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How many ways to use KFHD ports to store data?


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Showing 1-14 of 14 posts in this discussion
Initial post: Dec 17, 2012 8:06:40 AM PST
D M Burke says:
It would help if someone could list specifically how to use the micro usb port to transfer data to another source such as a flash drive.

In reply to an earlier post on Dec 17, 2012 8:08:44 AM PST
The Fires cannot be used to host a device such as a thumb drive. You would have to hook the Fire up to a computer to transfer data that way.

Kindle books can't be transferred to another device though, if that is what you are wanting to do. Content must be downloaded from the account to a Kindle.

In reply to an earlier post on Dec 17, 2012 8:09:32 AM PST
I'm not trying to be rude, but your user guide should tell you how to use the USB plug. You can transfer files from the computer to the fire, but not from a flash drive, unless the flash drive is also connected to the computer.

In reply to an earlier post on Dec 17, 2012 8:17:49 AM PST
R. D. Clark says:
D M, you can't use the USB port to transfer data from the Fire to anything; indeed, no USB devices that require "host mode" will work with any Kindle.

This is the era of distributed storage. Using services like DropBox to move files around and share them with others is becoming standard, even expected, at least in the business and cultural circles where I travel.

In reply to an earlier post on Dec 17, 2012 8:22:24 AM PST
D M Burke says:
why can't I use a micro usb port to regular usb port cable... this is described on the "Starter Guide" to transfer files from KindleFireHD (recent) to a computer.

In reply to an earlier post on Dec 17, 2012 8:31:03 AM PST
Last edited by the author on Dec 17, 2012 8:36:06 AM PST
You can use the micro usb on the Fire to connect to a computer. Use one of these: AmazonBasics USB Cable - 2.0 A Male to Micro B (6 Feet / 1.8 Meters)

The computer becomes the host. The Fire then acts like a flash drive. When connected this way, you can transfer files between the Fire and your computer.

What you can't do is connect a flash drive directly to the Fire.

In reply to an earlier post on Dec 17, 2012 8:34:13 AM PST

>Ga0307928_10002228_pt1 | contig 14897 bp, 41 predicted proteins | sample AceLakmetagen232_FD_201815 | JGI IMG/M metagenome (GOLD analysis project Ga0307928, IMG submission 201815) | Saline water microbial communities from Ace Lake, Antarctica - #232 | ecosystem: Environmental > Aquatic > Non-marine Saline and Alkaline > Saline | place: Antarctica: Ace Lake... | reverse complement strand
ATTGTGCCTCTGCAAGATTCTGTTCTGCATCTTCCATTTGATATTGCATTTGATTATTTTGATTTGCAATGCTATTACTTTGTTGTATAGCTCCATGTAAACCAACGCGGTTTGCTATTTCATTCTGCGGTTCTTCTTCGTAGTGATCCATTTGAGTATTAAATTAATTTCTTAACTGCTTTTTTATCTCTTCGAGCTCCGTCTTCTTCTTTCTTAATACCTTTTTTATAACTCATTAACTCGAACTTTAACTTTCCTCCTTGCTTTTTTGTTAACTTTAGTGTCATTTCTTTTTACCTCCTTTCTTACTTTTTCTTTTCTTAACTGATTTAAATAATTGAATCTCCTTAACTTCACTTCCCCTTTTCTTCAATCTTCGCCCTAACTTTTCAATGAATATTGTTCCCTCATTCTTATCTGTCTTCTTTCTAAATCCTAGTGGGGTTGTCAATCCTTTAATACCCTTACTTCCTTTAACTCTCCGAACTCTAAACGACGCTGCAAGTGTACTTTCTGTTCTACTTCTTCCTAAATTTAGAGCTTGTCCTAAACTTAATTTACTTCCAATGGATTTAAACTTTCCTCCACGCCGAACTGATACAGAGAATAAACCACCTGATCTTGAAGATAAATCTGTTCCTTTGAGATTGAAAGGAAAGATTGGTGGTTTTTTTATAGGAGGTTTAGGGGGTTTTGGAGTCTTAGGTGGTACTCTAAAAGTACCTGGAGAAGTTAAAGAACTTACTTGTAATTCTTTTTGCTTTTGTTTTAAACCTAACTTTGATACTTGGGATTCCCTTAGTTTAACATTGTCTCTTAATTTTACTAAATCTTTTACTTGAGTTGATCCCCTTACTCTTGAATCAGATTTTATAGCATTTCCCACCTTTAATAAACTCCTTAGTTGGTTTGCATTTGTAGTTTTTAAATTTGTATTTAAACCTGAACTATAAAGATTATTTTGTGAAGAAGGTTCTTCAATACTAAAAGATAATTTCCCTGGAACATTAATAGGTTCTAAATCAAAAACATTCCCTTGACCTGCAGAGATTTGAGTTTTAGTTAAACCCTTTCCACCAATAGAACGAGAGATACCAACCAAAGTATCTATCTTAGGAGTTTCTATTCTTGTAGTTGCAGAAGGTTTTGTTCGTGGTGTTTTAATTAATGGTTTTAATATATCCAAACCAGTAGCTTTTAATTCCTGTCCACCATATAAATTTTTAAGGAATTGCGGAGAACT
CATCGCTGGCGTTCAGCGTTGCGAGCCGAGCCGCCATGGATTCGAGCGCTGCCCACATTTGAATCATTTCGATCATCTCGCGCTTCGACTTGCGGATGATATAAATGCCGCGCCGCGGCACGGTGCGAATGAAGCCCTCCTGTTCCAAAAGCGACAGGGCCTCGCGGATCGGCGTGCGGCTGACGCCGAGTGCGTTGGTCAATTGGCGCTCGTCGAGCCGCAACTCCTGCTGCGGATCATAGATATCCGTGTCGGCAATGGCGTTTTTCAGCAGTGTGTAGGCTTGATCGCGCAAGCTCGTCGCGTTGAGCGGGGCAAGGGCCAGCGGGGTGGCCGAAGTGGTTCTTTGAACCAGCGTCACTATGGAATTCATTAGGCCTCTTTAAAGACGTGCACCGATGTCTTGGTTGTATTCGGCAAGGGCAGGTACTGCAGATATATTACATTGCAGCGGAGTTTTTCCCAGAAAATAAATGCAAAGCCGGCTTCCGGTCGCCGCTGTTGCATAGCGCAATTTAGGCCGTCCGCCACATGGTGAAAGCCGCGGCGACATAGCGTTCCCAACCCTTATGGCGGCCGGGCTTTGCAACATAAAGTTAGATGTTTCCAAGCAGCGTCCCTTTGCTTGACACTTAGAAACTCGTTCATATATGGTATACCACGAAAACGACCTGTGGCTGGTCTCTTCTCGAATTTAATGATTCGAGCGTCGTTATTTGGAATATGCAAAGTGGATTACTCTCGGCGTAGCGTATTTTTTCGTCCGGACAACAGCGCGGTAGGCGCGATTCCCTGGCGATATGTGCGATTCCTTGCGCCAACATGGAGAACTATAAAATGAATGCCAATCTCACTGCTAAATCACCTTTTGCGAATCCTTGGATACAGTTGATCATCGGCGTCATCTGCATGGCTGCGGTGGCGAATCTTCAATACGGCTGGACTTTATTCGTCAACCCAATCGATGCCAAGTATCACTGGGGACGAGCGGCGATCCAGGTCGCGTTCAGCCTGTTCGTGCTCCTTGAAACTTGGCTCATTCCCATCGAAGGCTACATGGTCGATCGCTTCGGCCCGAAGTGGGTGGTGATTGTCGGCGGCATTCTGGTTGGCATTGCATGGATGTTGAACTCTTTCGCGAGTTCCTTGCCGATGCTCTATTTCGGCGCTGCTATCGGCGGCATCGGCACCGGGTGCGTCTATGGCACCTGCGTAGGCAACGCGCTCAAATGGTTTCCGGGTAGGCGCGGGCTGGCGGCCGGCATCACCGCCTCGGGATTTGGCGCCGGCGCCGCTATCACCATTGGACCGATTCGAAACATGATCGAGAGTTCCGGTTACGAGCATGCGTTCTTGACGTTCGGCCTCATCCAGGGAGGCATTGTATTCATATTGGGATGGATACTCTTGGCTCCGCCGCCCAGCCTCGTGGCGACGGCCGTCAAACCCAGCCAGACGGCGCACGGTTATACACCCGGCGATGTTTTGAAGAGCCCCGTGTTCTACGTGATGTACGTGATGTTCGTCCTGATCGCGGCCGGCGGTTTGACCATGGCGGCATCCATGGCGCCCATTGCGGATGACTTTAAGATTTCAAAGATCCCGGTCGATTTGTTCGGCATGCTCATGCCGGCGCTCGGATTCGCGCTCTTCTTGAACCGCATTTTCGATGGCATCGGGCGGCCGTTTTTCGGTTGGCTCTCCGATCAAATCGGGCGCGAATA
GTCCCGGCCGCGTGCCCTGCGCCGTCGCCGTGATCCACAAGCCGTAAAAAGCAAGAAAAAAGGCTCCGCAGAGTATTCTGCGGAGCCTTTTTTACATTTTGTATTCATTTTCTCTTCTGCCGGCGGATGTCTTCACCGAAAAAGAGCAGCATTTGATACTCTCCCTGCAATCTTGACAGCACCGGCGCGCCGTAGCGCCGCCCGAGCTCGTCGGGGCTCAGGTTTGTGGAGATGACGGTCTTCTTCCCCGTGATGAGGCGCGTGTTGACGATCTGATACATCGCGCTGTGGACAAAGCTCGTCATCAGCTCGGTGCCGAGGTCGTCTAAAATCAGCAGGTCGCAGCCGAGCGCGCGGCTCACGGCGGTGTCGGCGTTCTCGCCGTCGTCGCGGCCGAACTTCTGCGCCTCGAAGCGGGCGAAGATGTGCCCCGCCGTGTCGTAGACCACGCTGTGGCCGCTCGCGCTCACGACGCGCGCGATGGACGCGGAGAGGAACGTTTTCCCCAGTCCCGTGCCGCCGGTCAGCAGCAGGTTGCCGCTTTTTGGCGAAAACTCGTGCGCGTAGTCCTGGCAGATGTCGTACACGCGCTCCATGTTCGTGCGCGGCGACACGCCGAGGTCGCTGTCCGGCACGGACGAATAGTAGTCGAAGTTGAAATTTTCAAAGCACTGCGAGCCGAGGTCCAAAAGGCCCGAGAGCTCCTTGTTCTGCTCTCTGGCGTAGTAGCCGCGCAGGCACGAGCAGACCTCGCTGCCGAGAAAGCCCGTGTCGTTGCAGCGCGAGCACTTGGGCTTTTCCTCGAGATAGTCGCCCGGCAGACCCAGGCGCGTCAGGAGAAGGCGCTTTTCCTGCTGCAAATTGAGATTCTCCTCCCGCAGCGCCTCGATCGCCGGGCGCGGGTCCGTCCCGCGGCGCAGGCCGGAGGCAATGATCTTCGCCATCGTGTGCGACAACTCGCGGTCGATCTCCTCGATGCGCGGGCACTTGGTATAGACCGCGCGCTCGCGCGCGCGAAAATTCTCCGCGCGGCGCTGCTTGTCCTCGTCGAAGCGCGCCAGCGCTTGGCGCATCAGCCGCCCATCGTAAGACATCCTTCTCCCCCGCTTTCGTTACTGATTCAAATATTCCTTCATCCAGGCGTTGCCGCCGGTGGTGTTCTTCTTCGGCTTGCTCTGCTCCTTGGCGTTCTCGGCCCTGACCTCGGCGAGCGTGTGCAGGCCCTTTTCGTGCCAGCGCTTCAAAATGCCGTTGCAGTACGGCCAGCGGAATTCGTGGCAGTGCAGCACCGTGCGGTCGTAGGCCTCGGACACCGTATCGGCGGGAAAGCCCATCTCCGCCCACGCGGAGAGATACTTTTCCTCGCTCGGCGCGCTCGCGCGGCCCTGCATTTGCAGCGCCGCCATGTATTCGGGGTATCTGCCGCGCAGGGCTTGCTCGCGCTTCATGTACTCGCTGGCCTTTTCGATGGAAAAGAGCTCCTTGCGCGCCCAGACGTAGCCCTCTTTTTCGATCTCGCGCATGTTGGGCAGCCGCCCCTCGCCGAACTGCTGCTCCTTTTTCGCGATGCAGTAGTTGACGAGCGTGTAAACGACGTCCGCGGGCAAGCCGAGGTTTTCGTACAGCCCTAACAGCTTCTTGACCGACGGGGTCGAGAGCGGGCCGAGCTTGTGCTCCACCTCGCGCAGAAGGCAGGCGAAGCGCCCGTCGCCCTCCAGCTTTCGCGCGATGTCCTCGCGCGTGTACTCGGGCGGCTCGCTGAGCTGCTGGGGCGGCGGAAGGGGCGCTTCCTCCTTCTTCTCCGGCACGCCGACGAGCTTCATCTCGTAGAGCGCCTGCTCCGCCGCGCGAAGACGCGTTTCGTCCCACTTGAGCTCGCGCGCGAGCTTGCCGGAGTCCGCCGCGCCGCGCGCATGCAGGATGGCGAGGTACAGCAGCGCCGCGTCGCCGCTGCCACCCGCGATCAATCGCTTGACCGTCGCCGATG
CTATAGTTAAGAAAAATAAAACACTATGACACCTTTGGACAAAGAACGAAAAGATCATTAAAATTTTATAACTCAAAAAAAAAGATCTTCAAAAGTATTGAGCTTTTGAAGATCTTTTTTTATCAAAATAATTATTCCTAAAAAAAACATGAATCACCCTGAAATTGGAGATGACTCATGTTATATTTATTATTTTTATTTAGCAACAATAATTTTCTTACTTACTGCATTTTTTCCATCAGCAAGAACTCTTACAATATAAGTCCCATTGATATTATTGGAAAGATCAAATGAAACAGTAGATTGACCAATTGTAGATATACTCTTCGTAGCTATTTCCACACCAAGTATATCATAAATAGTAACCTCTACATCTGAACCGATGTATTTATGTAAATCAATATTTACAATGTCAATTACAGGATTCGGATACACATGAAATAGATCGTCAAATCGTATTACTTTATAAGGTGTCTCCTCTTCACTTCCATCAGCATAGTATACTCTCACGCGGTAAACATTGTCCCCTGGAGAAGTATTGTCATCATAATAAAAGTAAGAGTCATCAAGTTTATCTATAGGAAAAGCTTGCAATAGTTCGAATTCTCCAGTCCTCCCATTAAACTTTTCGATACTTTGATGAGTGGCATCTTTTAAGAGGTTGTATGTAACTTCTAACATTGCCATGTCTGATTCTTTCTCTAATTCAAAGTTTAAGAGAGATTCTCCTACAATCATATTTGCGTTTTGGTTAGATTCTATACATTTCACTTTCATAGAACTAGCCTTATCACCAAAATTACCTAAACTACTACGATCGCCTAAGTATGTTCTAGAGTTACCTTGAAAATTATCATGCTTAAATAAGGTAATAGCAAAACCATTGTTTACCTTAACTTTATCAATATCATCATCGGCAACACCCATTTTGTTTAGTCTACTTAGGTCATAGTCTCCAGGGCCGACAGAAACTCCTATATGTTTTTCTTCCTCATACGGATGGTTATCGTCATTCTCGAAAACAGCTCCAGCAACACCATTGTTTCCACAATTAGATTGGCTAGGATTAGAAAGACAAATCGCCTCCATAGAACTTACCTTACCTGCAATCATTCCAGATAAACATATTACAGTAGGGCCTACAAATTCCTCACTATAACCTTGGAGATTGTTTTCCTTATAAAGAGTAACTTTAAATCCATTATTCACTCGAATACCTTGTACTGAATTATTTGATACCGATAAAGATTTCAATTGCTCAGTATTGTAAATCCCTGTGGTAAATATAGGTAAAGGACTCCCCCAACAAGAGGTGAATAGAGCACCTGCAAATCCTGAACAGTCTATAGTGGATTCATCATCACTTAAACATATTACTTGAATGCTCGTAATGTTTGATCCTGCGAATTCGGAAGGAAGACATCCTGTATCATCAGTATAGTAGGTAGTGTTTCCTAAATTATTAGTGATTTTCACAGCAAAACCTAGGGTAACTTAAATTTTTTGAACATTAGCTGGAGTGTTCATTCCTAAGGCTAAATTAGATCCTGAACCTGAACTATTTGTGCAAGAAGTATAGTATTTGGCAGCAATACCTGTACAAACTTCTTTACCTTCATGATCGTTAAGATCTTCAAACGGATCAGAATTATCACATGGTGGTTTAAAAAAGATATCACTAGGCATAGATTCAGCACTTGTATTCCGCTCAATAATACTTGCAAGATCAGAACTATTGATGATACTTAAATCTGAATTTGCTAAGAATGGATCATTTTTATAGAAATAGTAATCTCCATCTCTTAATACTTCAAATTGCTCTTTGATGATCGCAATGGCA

Last edited by the author on Dec 17, 2012 8:35:47 AM PST
R. D. Clark says:
Sorry, I shouldn't have said "anything" -- I was thinking in terms of your question about flash drives. You can copy between the Kindle and anything that supports USB Host Mode and can mount a data drive, such as a computer. The Kindle itself can't be a host (which is what, among other things, supplies power to the device); it simply does not have that functionality.

USB drives and most other USB devices require a host. Just making the plug fit the socket is not enough.

In reply to an earlier post on Dec 17, 2012 8:35:07 AM PST
D M Burke says:
Once I transfer files to my computer, I can save them to my external hard drive or a flash drive or, I suppose, to a "burned" DVD. Isn't this correct? I have DropBox but never use it.

In reply to an earlier post on Dec 17, 2012 8:36:57 AM PST
R. D. Clark says:
Yes, the files copied from a Fire are just files. You can do anything with them you can do with any other file of the same type.

In reply to an earlier post on Dec 17, 2012 8:40:52 AM PST
Yes. To get a file from your Fire to a flash drive this way you do the following:

1. Connect the Fire to your computer using a micro usb cable.
2. Transfer the file from the Fire to your computer.
3. Then transfer the file from your computer to a flash drive (or burn to a DVD).

If you have two USB ports free on your computer, you can plug in the Fire and the flash drive at the same time and do the transfers pretty fast, depending on the size of the files. In fact, if you had both plugged in at the same time, you can probably move a file from the Fire to the flash drive directly. They will both show up on your computer as external drives. Just drag and drop.

Posted on Dec 17, 2012 5:02:09 PM PST
Last edited by the author on Dec 17, 2012 5:05:54 PM PST
D M Burke says:
Thanks. Some USB ports are faster than others in a desktop p.c. which is what I use primarily. I suppose using a solid-state drive (SSD) would be faster for transfers so I might get one later. Right now, my hard drive is a 5,400 speed so transfers are slower than a 7,100..

In reply to an earlier post on Dec 17, 2012 5:15:31 PM PST
The Blade says:
You can also look into something like this:

Kingston Wi-Drive 64 GB USB 2.0 Pocket-sized Portable Storage WID/64GB-A

Wife and I use one to transfer stuff and to store info. The app is a bit clunky, but functional.

In reply to an earlier post on Dec 18, 2012 1:01:45 AM PST
D M Burke says:
I will look into this. Thanks. does anyone have a short summary of procedures and links to store on Cloud? I belong to Amazon Prime. I just heard some "sleep" audios on Amazon that I will download to use in my KFHD. I downloaded already the "Amazon Music Importer finds your songs and playlists from iTunes, Windows Media Player, or your computer's music folders, and allows you to add them to Cloud Player with a single click. click here" (link was on the music page ).

In reply to an earlier post on Dec 18, 2012 1:38:00 AM PST
Jazzy_Jeff says:
You can only use WiFi hard drives such as this Kingston Wi-Drive 32 GB USB 2.0 Pocket-sized Portable Storage WID/32GBZ.
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Discussion in:  Kindle forum
Participants:  7
Total posts:  14
Initial post:  Dec 17, 2012
Latest post:  Dec 18, 2012

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